Day 199/365 of Steel – Charlotte Perriand

Charlotte Perriand (24 oktober 1903 – 27 oktober 1999) was a French interior architect, designer and photographer. A visionary and innovator, she was a member of the avant-garde cultural movement which, from the first decades of the twentieth century, brought about a profound change in the rituals of daily life with new aesthetic values.

Charlotte Perriand
Fig 1: Charlotte Perriand

Preferring to be known as an “interior architect”, and not as a furniture designer, she believed in the modernist notion of “form follows function”, and that furnishings and architecture needed to be developed in tandem, as a single entity, to create a cohesive, visually stimulating whole. Perriand’s works stand among the lasting classics of the modern movement.

Charlotte Perriand on the ‘chaise longue basculante, B306’
Fig 2: Charlotte Perriand on the ‘chaise longue basculante, B306’ 
Photo: © F.L.C./ADAGP, Paris 2019 © ADAGP, Paris 2019 © AChP

In an extensive and prolific professional career spanning eight decades, Perriand created a wealth of influential design pieces, including chaise lounges, armchairs, and tubular “equipment for living”,  lobbies for Air France in London and Tokyo, workers’ housing in the Sahara and ski resort interiors in the French Alps.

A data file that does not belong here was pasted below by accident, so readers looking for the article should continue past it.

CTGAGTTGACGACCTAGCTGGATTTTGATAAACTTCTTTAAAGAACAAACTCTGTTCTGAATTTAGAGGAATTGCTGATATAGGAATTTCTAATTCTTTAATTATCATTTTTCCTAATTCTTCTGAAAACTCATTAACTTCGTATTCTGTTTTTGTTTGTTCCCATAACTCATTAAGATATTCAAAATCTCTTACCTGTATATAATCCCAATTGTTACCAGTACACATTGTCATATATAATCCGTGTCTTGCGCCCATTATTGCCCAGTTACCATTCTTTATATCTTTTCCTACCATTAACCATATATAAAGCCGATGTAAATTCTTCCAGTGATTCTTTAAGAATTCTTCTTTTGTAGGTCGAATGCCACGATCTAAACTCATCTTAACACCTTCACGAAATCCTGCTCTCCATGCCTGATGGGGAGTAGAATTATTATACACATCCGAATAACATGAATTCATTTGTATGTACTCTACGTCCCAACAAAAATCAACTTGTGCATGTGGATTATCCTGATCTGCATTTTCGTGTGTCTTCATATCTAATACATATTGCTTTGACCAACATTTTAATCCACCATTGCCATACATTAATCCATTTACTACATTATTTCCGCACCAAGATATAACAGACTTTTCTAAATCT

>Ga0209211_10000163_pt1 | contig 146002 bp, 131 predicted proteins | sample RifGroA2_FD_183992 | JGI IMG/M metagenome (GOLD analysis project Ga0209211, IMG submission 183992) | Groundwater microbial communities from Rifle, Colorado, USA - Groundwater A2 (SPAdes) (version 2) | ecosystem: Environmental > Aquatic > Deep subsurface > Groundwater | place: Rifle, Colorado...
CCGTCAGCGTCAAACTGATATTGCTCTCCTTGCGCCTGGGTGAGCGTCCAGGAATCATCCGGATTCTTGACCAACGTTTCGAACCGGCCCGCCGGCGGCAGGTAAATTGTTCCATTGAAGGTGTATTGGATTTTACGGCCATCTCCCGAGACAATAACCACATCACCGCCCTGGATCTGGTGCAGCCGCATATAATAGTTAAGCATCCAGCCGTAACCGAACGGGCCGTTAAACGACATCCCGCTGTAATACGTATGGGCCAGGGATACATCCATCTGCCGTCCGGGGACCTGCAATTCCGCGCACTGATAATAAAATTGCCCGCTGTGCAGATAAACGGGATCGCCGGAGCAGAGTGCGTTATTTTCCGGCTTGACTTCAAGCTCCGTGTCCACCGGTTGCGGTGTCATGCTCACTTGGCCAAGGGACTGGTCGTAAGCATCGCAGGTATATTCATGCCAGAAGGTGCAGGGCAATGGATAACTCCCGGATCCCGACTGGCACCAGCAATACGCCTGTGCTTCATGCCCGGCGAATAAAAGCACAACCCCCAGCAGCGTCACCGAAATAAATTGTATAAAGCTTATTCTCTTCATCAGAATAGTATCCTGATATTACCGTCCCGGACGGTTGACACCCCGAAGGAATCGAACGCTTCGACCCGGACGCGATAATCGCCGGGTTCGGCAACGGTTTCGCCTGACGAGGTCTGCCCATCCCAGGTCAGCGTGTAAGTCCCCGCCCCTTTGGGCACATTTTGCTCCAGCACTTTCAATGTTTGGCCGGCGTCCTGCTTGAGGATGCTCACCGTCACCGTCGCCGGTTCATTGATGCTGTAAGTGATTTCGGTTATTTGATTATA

Working with Le Corbusier (1927-1937)
Based on sketch analysis of Le Corbusier’s “seven states of sitting”, Perriand created a series of tubular steel chairs, among them the B301 sling back chair, LC2 Grand Comfort, and the adjustable B306 Chaise Longue (a “machine for relaxing”).

“Derived from precedents such as bentwood lounge chairs and adjustable seats for invalids, Perriand’s chaise longue has become a synecdoche for Modernism: “We have built it with bicycle frame tubes and we covered it with a magnificent leather skin”, Le Corbusier asserted. “It is so light that it can be pushed with the foot, it can be moved by a child.”

Fig 4: LC4 Chaise Longe
source: Villa Savoye

Credited to the studio of Le Corbusier and branded with the LC Collection moniker, these ergonomically designed, minimalist masterworks are revered as 20th century design classics.

Perriand had dedicated herself to establishing a connection between art, industrial production and the commercial market. Yet despite her best efforts, she never succeeded in her endeavor to make furniture that was affordable en masse. She had hoped her tubular steel furniture would go down this route, but ultimately, discussions with manufacturers proved unfruitful.

About the Author:

Bruno Dursin – Managing Director at Believe in Steel. Bruno has more than 30 years of experience in promoting steel & steel solutions. His clients benefit from his extensive network within the building industry.

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